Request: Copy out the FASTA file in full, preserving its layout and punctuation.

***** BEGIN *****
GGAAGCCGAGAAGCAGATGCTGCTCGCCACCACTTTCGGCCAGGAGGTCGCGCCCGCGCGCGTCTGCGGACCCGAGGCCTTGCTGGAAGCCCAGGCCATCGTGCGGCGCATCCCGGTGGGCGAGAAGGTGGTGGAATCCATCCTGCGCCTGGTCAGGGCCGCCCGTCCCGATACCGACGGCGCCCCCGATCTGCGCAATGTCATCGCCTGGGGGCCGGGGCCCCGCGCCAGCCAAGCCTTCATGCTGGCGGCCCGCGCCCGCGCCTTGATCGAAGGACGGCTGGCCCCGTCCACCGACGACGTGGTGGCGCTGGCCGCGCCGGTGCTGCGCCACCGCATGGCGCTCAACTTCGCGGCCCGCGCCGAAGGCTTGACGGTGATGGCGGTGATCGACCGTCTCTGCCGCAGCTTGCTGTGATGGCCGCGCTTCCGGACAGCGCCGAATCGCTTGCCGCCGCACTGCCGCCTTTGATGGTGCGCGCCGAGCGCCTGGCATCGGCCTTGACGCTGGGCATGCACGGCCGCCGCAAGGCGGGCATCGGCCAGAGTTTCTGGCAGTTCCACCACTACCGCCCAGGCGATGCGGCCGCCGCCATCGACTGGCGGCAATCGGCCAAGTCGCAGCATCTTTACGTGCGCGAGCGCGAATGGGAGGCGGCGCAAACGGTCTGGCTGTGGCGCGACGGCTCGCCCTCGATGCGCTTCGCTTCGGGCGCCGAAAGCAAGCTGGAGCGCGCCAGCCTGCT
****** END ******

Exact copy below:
GGAAGCCGAGAAGCAGATGCTGCTCGCCACCACTTTCGGCCAGGAGGTCGCGCCCGCGCGCGTCTGCGGACCCGAGGCCTTGCTGGAAGCCCAGGCCATCGTGCGGCGCATCCCGGTGGGCGAGAAGGTGGTGGAATCCATCCTGCGCCTGGTCAGGGCCGCCCGTCCCGATACCGACGGCGCCCCCGATCTGCGCAATGTCATCGCCTGGGGGCCGGGGCCCCGCGCCAGCCAAGCCTTCATGCTGGCGGCCCGCGCCCGCGCCTTGATCGAAGGACGGCTGGCCCCGTCCACCGACGACGTGGTGGCGCTGGCCGCGCCGGTGCTGCGCCACCGCATGGCGCTCAACTTCGCGGCCCGCGCCGAAGGCTTGACGGTGATGGCGGTGATCGACCGTCTCTGCCGCAGCTTGCTGTGATGGCCGCGCTTCCGGACAGCGCCGAATCGCTTGCCGCCGCACTGCCGCCTTTGATGGTGCGCGCCGAGCGCCTGGCATCGGCCTTGACGCTGGGCATGCACGGCCGCCGCAAGGCGGGCATCGGCCAGAGTTTCTGGCAGTTCCACCACTACCGCCCAGGCGATGCGGCCGCCGCCATCGACTGGCGGCAATCGGCCAAGTCGCAGCATCTTTACGTGCGCGAGCGCGAATGGGAGGCGGCGCAAACGGTCTGGCTGTGGCGCGACGGCTCGCCCTCGATGCGCTTCGCTTCGGGCGCCGAAAGCAAGCTGGAGCGCGCCAGCCTGCT